- Applications for front teeth. / Cosmetic procedures. / Advantages & disadvantages as compared to porcelain restorations. | How long does bonding last?
Dental composite, the material used with tooth-bonding technique, is unique in two ways:
- It mimics the color and appearance of tooth enamel well.
- It's able to adhere directly to a tooth's surface (even a smooth flat one).
And due to these characteristics, it's useful in a wide range of applications for front teeth. They include:
This page explains these uses, and provides information about issues such as:
- How long can bonded restorations last?
- How they compare to other types of restorations placed on front teeth, like porcelain veneers.
A) White fillings.
Dental composite is the standard restorative used to create for fillings for front teeth.
Dental composite is the standard restorative used to make white fillings for front teeth. It has been since the 1960's.
Although it does have shortcomings (see disadvantages below), for teeth where a simple, conservative, natural-looking repair is needed there is no alternative.
This page outlines the steps a dentist follows when placing bonding. This exact same process is used with each of the other applications listed on this page.
Dental composite can be use for minor tooth repairs.
B) Minor cosmetic improvements.
The fact that dental composite adheres well to even smooth tooth surfaces makes it ideal for correcting most any type of small imperfection (such as isolated areas of staining, surface pitting, small chips or minor shape deformities).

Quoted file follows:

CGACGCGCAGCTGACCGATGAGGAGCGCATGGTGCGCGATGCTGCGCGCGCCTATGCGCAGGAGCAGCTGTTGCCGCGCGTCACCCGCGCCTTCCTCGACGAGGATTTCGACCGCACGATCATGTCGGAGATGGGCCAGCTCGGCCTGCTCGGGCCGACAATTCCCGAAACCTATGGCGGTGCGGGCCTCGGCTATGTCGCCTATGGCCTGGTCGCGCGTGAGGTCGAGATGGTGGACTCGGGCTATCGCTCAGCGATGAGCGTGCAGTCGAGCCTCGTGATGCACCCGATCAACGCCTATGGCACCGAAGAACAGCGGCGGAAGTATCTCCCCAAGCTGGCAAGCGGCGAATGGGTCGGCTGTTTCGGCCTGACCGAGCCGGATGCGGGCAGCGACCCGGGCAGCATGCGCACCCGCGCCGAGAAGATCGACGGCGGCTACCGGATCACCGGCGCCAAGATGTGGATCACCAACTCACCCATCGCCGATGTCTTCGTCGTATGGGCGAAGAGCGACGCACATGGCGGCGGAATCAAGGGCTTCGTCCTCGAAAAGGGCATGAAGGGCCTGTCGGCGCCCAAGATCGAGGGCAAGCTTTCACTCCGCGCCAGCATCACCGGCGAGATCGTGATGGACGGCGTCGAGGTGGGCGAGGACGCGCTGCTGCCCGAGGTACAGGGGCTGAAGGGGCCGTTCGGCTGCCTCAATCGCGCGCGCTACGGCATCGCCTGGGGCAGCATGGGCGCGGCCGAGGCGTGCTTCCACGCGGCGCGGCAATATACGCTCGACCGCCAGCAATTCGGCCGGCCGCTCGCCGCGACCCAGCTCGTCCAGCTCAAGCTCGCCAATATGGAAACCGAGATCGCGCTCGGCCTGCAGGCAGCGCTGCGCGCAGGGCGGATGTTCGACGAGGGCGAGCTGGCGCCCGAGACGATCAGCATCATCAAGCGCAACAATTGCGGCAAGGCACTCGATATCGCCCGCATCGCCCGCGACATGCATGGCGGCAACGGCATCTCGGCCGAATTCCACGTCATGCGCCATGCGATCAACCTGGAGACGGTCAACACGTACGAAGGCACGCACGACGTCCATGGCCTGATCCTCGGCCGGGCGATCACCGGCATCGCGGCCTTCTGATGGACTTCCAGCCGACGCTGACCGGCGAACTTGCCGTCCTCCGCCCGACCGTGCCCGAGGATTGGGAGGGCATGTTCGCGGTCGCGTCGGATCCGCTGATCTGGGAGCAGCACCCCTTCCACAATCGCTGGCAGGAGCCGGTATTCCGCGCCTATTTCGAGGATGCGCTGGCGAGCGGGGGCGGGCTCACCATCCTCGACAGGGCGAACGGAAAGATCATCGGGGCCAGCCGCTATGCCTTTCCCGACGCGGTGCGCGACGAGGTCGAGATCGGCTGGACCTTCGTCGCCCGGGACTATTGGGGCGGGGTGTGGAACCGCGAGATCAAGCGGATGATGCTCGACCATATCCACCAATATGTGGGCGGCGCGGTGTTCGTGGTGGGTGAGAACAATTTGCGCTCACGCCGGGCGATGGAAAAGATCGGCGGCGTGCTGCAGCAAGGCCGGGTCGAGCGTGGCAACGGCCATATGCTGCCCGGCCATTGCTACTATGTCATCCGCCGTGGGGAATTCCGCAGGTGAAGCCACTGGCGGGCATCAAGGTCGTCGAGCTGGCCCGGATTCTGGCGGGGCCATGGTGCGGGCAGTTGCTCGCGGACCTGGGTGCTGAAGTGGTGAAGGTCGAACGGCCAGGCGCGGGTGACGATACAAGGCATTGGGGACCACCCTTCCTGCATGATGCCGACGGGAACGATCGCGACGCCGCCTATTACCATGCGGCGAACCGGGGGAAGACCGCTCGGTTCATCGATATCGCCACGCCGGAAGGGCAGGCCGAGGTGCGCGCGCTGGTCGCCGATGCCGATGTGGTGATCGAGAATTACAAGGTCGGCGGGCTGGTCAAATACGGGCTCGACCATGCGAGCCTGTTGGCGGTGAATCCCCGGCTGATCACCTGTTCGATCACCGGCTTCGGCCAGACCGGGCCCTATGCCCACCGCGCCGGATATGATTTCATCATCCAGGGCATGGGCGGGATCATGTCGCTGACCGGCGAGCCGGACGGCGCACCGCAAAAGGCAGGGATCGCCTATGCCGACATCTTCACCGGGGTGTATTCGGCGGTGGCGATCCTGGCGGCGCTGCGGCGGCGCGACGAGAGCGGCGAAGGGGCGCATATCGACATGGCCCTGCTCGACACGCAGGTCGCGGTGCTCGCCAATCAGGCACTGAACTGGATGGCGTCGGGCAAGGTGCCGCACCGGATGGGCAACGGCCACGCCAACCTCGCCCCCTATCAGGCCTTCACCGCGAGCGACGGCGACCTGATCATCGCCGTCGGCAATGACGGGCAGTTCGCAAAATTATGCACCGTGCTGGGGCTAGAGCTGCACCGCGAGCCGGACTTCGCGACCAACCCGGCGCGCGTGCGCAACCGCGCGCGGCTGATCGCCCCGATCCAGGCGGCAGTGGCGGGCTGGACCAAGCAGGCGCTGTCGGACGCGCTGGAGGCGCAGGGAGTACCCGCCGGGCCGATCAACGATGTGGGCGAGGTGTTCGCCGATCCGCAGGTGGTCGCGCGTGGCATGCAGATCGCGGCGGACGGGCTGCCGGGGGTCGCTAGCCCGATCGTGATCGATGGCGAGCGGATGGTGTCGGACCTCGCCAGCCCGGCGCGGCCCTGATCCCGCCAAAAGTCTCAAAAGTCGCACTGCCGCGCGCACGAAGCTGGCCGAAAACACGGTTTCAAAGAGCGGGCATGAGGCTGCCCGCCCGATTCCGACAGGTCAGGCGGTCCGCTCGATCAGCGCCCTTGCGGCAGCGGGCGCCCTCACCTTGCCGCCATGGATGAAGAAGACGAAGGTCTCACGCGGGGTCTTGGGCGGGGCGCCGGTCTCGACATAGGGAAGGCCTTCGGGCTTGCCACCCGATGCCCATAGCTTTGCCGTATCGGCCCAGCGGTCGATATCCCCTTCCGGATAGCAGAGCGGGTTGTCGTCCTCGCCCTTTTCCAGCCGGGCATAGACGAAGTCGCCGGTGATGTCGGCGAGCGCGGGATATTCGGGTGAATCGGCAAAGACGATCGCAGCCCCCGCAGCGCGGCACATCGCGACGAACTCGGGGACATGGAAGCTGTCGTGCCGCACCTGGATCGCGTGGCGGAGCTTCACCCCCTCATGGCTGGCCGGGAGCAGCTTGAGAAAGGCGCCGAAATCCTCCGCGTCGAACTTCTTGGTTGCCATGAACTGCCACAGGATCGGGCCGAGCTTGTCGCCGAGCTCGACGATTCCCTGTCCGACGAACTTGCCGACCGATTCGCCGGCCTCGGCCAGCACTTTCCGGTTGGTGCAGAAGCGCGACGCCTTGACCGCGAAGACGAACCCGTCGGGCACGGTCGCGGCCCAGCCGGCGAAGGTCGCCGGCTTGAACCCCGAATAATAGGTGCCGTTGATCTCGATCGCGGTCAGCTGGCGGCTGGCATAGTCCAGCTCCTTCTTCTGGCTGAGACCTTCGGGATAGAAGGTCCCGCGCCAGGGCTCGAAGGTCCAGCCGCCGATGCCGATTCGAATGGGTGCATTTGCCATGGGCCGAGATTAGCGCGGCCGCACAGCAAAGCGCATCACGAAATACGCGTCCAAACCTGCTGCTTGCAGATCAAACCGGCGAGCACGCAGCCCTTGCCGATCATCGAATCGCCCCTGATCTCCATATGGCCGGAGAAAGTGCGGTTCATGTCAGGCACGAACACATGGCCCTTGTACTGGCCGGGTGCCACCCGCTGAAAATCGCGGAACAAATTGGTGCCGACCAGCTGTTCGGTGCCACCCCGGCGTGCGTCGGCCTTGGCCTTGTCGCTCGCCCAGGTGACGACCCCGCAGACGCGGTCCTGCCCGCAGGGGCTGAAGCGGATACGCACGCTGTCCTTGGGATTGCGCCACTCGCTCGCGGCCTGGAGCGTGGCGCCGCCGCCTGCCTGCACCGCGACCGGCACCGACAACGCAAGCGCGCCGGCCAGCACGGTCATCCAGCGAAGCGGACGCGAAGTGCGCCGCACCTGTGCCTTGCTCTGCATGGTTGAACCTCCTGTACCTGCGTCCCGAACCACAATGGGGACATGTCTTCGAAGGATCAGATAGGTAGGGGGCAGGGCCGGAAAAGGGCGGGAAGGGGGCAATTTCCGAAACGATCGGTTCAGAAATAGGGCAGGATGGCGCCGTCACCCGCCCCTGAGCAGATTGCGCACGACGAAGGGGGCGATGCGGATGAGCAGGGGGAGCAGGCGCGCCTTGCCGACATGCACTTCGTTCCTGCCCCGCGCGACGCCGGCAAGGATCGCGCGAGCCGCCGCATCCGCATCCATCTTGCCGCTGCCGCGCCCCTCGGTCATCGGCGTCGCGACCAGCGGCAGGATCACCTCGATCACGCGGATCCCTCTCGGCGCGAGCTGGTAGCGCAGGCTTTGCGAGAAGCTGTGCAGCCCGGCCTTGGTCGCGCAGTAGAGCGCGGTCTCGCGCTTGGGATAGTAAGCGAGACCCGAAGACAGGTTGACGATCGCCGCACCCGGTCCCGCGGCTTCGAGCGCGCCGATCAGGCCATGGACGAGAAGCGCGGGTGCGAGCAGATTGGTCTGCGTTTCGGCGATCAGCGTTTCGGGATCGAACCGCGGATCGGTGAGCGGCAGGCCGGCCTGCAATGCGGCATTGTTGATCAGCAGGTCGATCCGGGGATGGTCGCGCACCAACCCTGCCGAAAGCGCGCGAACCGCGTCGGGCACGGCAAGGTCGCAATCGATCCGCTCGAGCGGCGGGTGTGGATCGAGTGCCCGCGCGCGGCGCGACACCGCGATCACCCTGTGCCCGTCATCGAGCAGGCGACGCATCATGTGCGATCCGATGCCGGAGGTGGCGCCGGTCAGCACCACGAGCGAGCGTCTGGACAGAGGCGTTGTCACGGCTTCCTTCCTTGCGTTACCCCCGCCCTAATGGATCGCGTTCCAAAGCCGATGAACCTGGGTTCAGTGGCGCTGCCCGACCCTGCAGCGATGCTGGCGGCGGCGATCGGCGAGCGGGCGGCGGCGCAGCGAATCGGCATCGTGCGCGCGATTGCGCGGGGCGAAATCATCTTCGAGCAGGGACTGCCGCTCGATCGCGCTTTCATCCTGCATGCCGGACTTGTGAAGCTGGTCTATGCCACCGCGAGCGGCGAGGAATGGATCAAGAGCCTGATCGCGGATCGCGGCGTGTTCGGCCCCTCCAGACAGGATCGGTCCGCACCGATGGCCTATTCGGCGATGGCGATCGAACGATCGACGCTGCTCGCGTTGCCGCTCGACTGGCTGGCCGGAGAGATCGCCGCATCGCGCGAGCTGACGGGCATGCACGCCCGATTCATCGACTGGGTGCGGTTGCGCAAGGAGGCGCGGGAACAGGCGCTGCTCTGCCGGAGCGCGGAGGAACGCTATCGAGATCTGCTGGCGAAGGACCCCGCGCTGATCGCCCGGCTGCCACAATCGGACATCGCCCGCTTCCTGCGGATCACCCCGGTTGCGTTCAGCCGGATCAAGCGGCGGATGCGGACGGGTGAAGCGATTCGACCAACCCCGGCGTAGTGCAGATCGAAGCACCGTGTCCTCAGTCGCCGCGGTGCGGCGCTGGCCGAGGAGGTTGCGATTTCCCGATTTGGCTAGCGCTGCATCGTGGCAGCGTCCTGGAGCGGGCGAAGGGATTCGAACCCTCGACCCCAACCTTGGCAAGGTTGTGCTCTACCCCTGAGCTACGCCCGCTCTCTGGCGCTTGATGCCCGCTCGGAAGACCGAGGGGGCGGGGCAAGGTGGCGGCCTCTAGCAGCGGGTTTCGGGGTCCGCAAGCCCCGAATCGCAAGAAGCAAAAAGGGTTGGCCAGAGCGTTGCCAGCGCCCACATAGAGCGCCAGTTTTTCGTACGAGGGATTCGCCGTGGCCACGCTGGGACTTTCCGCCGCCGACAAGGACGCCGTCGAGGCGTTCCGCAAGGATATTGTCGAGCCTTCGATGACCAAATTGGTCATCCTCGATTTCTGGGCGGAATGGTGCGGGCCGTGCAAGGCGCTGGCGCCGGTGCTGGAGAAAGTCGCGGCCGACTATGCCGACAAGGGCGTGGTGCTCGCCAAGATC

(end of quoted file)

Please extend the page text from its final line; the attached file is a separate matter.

The smaller the problem area, the more likely the only reasonable solution is dental bonding.
In some cases, the needed repair can be astoundingly easy. Possibly as simple as bonding a layer of composite directly over the offending area, without even having to trim the tooth first.
With this and the remainder of applications listed on this page, the use of a dental anesthetic may not be needed when the bonding is placed.
That's because the necessity for anesthetic typically hinges on the amount of tooth trimming that's required. If little to none is needed, then it's likely that anesthetic won't be needed either.
C) Filling in gaps between teeth.
Dentists use the term "diastema" to refer to a space between two front teeth.
The space is closed in by adding an equal width of composite to each tooth.
From a standpoint of function and dental health, these gaps pose no problem. But in regard to cosmetic appearance, some people find them unappealing. For those who do, bonding can provide a solution.
The idea is that dental composite is placed on the sides of the teeth that lie to each side. By making each tooth just a little bit wider, the space is "closed" (filled in).
Porcelain veneer placement would be the most common alternative to closing a gap with bonding. We compare the advantages and disadvantages of each below.
A case where bonding could be used to close a tooth gap (diastema).
The smaller the width of the diastema, the more likely that closing it using composite makes the best choice.
Since the underlying goal is increasing the size of the tooth, it's likely that no tooth trimming will be required. If so, no other way of closing a gap is as minimally-invasive as this.
Notes - 1.
Unlike with other techniques, if for some reason the results of closing a gap are unpleasing or problematic, returning the teeth to their original condition is possible and relatively easy. (Dental composite can be buffed off a tooth with no resulting damage to it.)